We see the initial information about this shadow play in the Ottoman documents of the 1500s. The first one to use the name “Karagöz” was the famous Ottoman traveler Evliya Çelebi. According to rumors, Karagöz and Hacivat are half-true and half-mythological characters.
According to Evliya Çelebi, they lived in the time of the Anatolian Seljuks. Karagöz was a Roma named “Sofyozlu Bali Çelebi” and worked as a stableman for the emperor. Hacivat was a courtier of the Seljuk Sultan and called “Yorkça Halil.” They met sometimes and entertained the public with their jokes, which turned into a shadow play in time.
However, puppet masters tell a different story about these characters. According to them, Karagöz was the ironsmith while Hacivat was the foreman at a mosque built in Bursa, Ottoman Empire's first capital in northwestern Turkey. The mosque was constructed by the order of Orhan Gazi, the second bey of the Ottoman Empire after his father Osman Gazi. During the construction of the mosque, they always joked with each other. While other employees were entertained by their jokes, they also forget about their duties. Seeing that the construction did not progress even if it had been months, Orhan Gazi summoned the chief architect before him to ask the reason for it.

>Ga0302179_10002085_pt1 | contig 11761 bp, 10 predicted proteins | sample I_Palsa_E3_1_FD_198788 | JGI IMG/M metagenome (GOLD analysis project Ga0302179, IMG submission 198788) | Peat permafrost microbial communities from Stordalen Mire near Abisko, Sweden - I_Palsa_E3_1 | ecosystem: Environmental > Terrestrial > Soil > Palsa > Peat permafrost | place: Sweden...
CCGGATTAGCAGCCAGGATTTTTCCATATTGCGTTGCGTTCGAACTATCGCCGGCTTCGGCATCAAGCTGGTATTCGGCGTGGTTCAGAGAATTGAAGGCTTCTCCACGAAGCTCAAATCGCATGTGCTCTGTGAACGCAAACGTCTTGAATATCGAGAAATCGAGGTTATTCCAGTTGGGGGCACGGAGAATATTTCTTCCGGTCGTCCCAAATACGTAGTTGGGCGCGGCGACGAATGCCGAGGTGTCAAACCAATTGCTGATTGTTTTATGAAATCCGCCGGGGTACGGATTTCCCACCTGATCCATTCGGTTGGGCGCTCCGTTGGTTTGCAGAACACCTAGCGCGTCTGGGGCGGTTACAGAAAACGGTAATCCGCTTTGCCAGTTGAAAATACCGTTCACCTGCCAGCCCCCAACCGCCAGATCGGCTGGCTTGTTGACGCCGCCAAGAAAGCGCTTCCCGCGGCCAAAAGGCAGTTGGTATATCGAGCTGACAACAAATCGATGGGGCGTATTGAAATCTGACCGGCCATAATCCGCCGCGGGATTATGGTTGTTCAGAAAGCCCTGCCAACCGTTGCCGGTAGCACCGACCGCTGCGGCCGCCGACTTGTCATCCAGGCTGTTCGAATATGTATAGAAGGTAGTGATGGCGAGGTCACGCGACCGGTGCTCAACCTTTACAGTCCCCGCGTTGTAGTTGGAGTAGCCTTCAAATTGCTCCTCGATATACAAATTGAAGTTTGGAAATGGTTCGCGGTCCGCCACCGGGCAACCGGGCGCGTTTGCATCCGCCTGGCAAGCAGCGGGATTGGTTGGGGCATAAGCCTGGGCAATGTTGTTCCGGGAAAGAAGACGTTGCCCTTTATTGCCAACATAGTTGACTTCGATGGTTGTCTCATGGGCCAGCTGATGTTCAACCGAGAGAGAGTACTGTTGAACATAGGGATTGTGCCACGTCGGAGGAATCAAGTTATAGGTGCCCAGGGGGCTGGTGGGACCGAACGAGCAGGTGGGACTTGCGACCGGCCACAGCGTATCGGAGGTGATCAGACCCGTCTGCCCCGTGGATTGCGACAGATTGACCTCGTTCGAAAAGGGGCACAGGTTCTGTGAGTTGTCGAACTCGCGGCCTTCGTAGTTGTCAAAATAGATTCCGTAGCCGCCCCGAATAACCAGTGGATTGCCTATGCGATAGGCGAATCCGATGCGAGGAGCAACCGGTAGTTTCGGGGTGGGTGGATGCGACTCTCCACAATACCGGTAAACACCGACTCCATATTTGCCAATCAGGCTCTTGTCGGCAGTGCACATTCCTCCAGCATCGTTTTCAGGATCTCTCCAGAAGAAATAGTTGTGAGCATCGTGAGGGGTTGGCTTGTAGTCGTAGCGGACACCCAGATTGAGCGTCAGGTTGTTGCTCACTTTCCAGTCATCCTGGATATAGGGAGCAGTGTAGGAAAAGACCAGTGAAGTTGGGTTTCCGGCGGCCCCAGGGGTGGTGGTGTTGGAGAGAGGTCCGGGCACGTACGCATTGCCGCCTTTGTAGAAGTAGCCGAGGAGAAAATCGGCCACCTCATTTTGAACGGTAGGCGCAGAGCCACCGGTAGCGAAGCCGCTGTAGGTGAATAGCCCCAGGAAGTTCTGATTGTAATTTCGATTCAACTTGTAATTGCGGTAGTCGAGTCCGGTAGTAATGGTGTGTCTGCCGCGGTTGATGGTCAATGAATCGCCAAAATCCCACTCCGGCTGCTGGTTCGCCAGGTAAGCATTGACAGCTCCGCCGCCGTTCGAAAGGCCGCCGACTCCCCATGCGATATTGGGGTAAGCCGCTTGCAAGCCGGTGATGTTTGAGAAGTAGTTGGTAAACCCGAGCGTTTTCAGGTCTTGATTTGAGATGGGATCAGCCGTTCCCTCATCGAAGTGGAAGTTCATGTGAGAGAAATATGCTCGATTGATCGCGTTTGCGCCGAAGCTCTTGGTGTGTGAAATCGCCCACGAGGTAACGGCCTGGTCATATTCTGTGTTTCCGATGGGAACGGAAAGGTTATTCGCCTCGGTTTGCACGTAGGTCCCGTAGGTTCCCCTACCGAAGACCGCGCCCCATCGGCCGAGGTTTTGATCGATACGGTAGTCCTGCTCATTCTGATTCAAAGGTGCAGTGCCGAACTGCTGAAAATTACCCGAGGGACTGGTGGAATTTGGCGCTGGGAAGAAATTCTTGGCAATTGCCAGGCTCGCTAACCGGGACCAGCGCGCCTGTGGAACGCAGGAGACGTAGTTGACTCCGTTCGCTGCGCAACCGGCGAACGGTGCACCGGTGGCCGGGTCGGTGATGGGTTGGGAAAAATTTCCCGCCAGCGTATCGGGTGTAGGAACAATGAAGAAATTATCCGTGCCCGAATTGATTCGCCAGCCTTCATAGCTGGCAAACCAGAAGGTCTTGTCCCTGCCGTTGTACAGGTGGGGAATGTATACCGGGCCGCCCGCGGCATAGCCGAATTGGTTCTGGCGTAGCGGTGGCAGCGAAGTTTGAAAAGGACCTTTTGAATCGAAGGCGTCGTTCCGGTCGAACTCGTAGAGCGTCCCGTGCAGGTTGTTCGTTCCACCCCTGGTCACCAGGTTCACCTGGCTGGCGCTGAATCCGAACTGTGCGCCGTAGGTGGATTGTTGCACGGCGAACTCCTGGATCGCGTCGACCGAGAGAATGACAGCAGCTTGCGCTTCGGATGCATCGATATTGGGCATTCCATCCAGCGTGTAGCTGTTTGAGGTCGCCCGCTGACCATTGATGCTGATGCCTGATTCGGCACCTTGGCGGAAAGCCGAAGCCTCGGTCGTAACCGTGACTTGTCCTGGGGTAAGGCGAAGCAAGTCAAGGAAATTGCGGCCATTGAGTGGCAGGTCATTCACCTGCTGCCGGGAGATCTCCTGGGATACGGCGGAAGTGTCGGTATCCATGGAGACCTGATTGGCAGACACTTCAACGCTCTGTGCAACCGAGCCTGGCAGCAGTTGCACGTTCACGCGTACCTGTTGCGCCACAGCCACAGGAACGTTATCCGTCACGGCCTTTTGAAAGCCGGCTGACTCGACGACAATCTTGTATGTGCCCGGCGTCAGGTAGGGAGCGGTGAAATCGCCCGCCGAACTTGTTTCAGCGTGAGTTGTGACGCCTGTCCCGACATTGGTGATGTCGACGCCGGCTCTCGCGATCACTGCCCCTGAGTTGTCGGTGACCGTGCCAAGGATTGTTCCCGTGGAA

The chief architect cited the jokes of Karagöz and Hacivat as the reason for the delay of the construction. Even if Orhan Gazi warned them, he saw that the construction of the mosque did not progress as he had expected in his next inspection. Hereupon, the chief architect complained about Karagöz and Hacivat once more.